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Accueil > Équipes > Équipe MEIGE > Diffusion scientifique > Séminaires internes

Characterization and modelling of internal tides

Natalia Shmakova, 06/11/2014

The interaction of tidal currents with ocean bottom topography results in the radiation of internal gravity waves into the ocean interior. These waves are called internal tides and their dissipation due to nonlinear wave breaking could play an important role in the mixing of the abyssal ocean, and hence in controlling the large-scale ocean circulation.

We investigate internal waves generated
by oscillating obstacles of different idealized geometries as a model of ocean topography, and consider linear as well as nonlinear
wave effects of waves emitted by these obstacles and wave-wave interactions.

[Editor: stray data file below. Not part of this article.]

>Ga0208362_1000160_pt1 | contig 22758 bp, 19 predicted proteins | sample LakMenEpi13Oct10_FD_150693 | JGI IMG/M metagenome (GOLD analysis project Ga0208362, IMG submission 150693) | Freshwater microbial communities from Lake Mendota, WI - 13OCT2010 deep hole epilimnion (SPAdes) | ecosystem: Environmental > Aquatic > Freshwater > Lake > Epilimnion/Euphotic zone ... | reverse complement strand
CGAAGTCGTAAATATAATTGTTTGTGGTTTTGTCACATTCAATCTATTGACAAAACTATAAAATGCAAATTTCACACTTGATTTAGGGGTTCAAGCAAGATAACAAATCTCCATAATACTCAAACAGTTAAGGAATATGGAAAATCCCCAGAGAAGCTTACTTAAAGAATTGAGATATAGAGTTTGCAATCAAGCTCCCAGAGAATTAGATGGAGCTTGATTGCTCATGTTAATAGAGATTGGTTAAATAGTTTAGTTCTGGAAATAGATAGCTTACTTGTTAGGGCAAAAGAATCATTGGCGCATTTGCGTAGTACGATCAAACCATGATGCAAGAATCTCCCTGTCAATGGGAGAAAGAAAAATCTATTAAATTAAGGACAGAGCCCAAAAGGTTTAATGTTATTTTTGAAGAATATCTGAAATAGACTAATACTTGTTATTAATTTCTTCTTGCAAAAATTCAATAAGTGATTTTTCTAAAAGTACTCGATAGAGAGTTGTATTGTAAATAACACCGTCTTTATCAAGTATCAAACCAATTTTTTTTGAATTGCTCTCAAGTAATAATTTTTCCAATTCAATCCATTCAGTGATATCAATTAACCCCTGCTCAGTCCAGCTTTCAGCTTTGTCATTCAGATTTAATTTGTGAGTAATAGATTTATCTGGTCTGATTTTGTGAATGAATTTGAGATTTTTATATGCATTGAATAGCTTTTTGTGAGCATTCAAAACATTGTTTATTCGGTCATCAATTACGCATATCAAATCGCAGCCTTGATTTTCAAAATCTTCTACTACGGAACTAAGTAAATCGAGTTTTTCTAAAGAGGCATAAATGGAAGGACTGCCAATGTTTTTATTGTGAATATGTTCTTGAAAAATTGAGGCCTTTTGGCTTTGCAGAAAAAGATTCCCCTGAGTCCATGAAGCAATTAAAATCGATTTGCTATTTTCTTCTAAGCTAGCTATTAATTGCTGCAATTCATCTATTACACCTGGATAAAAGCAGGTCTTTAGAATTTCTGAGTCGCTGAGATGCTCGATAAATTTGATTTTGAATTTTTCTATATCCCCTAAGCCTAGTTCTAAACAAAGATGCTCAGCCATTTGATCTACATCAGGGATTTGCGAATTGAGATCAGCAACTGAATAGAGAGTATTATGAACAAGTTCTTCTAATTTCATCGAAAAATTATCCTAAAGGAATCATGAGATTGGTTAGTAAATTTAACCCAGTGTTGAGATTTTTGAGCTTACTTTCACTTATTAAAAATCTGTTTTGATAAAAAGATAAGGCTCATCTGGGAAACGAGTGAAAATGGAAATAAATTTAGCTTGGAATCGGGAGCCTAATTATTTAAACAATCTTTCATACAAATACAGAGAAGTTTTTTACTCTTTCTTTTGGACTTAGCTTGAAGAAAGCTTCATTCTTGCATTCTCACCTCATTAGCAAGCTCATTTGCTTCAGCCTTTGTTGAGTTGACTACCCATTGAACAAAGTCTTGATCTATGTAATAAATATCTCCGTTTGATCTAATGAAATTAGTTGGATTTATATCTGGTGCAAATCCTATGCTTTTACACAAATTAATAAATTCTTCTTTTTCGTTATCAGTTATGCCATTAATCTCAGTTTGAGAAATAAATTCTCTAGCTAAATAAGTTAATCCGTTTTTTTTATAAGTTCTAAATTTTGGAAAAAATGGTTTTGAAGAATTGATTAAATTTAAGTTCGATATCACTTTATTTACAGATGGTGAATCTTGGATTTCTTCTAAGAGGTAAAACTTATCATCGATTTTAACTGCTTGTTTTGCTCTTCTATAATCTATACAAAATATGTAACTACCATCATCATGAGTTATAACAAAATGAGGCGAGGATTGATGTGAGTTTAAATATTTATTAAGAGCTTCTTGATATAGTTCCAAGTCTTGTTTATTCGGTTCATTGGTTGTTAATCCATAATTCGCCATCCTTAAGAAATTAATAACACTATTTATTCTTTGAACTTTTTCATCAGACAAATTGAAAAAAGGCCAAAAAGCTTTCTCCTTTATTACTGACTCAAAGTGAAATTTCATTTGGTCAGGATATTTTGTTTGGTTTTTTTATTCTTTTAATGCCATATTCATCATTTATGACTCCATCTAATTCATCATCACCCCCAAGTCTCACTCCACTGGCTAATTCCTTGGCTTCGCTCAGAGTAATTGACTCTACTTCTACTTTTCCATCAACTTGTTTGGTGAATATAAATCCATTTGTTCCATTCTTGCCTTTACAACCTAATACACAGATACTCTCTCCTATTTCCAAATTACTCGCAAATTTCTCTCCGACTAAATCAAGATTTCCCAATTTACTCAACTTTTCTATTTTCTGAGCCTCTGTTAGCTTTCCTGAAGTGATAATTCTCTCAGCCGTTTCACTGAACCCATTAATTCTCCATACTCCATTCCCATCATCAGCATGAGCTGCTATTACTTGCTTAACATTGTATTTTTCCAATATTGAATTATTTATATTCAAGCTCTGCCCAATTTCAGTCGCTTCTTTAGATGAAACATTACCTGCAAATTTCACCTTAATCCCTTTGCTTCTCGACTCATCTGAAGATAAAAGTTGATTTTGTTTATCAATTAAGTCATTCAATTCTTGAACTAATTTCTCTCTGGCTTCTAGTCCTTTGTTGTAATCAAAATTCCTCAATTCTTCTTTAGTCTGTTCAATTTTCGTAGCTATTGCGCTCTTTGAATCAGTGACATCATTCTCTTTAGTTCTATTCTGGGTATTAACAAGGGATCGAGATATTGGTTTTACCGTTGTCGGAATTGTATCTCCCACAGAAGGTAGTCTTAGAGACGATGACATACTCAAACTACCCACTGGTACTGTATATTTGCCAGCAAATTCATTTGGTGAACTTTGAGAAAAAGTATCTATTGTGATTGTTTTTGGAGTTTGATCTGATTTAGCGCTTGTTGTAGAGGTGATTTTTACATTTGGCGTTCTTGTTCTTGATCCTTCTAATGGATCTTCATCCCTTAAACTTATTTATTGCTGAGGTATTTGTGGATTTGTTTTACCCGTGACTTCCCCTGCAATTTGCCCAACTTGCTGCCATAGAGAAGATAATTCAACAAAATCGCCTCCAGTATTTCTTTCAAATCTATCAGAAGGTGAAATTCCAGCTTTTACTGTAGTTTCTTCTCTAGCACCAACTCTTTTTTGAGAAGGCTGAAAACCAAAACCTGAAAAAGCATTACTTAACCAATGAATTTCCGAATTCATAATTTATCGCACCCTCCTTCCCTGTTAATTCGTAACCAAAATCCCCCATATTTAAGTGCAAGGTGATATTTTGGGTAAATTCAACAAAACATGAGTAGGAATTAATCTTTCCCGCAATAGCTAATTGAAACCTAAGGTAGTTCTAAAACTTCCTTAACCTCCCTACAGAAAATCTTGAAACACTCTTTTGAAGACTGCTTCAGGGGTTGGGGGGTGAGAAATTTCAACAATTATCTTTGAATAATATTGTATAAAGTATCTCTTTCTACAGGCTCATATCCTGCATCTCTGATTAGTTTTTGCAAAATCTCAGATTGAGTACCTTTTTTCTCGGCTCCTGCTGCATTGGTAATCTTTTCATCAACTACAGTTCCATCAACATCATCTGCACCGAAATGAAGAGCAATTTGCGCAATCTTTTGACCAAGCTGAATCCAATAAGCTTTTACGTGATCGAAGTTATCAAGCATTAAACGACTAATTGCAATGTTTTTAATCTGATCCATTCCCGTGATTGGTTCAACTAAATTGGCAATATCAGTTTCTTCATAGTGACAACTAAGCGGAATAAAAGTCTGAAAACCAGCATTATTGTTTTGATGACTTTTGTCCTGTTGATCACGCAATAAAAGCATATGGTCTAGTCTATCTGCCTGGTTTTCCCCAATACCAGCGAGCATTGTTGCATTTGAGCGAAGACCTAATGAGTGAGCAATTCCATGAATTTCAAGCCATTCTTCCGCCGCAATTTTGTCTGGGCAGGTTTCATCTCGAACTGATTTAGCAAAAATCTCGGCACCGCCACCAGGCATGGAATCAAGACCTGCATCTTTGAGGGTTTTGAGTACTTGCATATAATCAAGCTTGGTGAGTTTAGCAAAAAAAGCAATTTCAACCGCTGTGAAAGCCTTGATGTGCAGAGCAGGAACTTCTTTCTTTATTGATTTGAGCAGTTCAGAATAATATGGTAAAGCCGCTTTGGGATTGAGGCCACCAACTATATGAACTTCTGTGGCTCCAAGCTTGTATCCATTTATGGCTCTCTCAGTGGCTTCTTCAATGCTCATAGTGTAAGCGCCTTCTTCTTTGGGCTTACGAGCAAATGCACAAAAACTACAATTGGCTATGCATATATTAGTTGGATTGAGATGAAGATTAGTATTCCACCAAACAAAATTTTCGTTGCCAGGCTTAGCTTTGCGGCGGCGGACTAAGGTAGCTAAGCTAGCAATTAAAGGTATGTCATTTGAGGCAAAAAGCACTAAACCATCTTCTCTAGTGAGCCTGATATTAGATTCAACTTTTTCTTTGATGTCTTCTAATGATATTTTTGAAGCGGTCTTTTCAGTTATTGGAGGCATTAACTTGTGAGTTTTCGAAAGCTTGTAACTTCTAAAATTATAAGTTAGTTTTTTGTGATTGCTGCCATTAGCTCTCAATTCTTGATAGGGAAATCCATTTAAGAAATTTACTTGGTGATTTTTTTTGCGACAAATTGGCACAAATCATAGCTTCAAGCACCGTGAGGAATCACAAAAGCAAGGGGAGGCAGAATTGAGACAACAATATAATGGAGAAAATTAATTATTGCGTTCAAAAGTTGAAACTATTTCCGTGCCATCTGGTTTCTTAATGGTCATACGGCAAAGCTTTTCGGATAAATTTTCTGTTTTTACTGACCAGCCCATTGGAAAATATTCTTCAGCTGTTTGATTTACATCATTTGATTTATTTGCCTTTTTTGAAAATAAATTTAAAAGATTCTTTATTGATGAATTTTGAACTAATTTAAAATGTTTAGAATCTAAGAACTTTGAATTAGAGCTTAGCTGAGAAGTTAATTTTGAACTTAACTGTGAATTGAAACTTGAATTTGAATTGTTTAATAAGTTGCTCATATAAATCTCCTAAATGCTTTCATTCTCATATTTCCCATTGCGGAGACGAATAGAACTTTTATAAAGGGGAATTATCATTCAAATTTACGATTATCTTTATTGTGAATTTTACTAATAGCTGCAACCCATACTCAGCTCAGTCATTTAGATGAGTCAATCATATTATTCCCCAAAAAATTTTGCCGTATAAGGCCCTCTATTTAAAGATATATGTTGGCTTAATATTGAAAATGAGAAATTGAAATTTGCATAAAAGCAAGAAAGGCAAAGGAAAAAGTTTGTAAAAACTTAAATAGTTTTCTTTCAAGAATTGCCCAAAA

Wave focusing may be generated in geophysical flows due to particular topographic geometry. Focusing of internal waves in a linearly stratified fluid is investigated experimentally for waves generated by horizontal oscillation of a torus. Internal waves are measured via Particle Image Velocimetry in order to obtain the both vertical and horizontal velocity components. For symmetric waves, generated by the oscillation of the torus, it is shown that the wave amplitude is two times larger in the focal region than close to the surface of the torus, leading to local nonlinear wave amplification. Subsequent overturning is observed in the focal region for large oscillation amplitude of the torus. Second harmonic waves emanating from the intersection of the first-harmonic beams are obtained. These experiments show that the focusing of internal waves may lead to overturning even for low wave energy, and therefore can be an effective mechanism for the generation of abyssal mixing.